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Stykz 1.0 running on Mac OS X
Developer(s) Ken Ray (Stykzman)
Written in LiveCode (was: Revolution)
Operating system OS X, Microsoft Windows, (Linux coming soon)
Size 9,283 KB (Windows Installer)
Type Stick Figure Animation Software, Graphics software
License Creative Commons Attribution-Noncommercial-No Derivative Works 3.0 Unported License

Stykz Forums

Stykz (/ˈstɪks/ STIKS) is a freeware multi-platform stick-figure animation program, developed and maintained by Sons of Thunder Software, Inc. It is similar to the popular Pivot Stickfigure Animator and builds upon many of the features from it, also adding its own functionality. Version 1.0 for Windows and Macintosh has been recently released. A version for Linux is being developed and is in an internal beta phase, and will be released as a Public Beta when it is ready. However, a version hasn't been released since 2011.


Stykz in early development stages

Near the middle of 2007, Ken Ray, a freelance software developer and consultant, began writing Stykz after discovering the limitations of Pivot, and the fact that there was no solution available for Macintosh users (forcing them to have to resort to using an emulator or virtualization program to run Pivot). Pivot was also no longer under active development (its last "release" being in 2005), so the fixes/additions that Pivot users were asking for were likely not coming any time in the near future.

Ken had been creating software using Revolution for a long time and knew the benefits of its cross-platform development and deployment capabilities, along with built-in drawing and painting tools that could be scripted to allow the end user to implement them. So he decided that it was time to develop the first cross-platform stick figure animation program that would address the limitations of Pivot and also continue to be actively developed and influenced by feedback provided by its end users.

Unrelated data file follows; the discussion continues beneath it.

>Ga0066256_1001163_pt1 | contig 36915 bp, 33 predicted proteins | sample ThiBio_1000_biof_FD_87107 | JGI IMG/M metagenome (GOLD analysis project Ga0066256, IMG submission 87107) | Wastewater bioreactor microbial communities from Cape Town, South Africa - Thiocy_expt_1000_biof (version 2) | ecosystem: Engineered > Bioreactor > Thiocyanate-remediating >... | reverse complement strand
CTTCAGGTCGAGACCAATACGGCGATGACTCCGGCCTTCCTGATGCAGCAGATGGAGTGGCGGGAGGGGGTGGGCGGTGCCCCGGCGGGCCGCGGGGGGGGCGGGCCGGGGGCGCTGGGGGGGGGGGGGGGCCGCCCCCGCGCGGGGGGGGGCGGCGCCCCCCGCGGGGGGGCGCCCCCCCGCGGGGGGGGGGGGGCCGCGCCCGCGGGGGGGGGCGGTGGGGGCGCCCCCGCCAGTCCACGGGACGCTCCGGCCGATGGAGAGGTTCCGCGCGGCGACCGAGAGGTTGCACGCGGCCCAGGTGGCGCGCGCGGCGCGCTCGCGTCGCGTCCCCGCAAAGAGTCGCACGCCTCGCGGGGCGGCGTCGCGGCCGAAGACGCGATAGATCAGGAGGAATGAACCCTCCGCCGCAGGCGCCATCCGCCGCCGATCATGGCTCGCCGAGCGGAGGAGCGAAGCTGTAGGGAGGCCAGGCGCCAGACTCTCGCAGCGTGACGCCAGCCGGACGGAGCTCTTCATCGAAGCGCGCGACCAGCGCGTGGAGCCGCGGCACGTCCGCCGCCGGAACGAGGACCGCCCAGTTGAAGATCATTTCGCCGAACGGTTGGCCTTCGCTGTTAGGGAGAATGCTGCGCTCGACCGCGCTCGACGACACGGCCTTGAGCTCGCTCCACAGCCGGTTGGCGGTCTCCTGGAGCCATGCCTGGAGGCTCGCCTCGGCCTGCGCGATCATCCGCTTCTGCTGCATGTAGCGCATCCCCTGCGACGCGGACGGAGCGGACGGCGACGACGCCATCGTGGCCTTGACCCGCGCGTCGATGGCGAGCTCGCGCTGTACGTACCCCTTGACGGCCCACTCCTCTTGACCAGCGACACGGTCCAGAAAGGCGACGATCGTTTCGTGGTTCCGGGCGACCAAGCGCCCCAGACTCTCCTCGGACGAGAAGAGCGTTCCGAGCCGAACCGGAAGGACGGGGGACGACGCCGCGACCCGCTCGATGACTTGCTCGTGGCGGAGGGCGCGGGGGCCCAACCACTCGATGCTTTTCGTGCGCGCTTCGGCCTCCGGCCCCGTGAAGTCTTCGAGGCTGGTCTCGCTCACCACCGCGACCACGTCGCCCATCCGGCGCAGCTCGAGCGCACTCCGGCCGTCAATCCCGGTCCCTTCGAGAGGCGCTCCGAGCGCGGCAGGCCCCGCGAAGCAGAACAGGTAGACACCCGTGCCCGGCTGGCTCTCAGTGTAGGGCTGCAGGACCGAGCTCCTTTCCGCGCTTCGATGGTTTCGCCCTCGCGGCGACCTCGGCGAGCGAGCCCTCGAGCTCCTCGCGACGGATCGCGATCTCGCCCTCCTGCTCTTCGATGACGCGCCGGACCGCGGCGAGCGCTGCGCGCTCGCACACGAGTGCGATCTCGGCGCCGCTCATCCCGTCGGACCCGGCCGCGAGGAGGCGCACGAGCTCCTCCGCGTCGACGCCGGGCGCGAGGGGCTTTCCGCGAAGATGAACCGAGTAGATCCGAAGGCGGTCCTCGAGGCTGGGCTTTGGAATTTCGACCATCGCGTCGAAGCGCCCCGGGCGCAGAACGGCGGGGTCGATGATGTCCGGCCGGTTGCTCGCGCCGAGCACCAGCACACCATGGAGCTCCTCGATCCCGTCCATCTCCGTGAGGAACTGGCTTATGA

Development continued off and on through 2008 until December 25, 2008, when the first Macintosh Public Beta was released. This date, affectionately dubbed "Stykzmas", became the first time the public had ever heard about Stykz. Ken decided to release the Macintosh version first because of the needs of the Macintosh community, plus the fact that Windows users already had a stick figure animation tool.[1]


Stykz is a frame-based animation system where a user creates and manipulates stick figures composed of "segments" (limbs) and "nodes" (joints). Segments can be created and manipulated directly on the Stage (the main window) through the use of the tools in the Tools palette:


Because Stykz was built based on Pivot, they share many similarities. Stykz has almost all the features in Pivot except sprites and background image support.[2] More features will be included as the software develops.[3]


The Select tool lets the user move figures and pivot segments around nodes, and can be used to create, distort, or stretch segments while the Subselect tool lets the user select individual segments for the purposes of changing just the selected segment's properties such as color, thickness and angle. Figures can be created, distorted or stretched directly on the stage.

The PolyFill tool lets the user fill in areas of a stick figure by creating a polygon which is "attached" to several nodes of a figure. The Add Line and Add Circle tool lets the user create new line or circle segments to an existing figure.

Figure Manipulation[edit]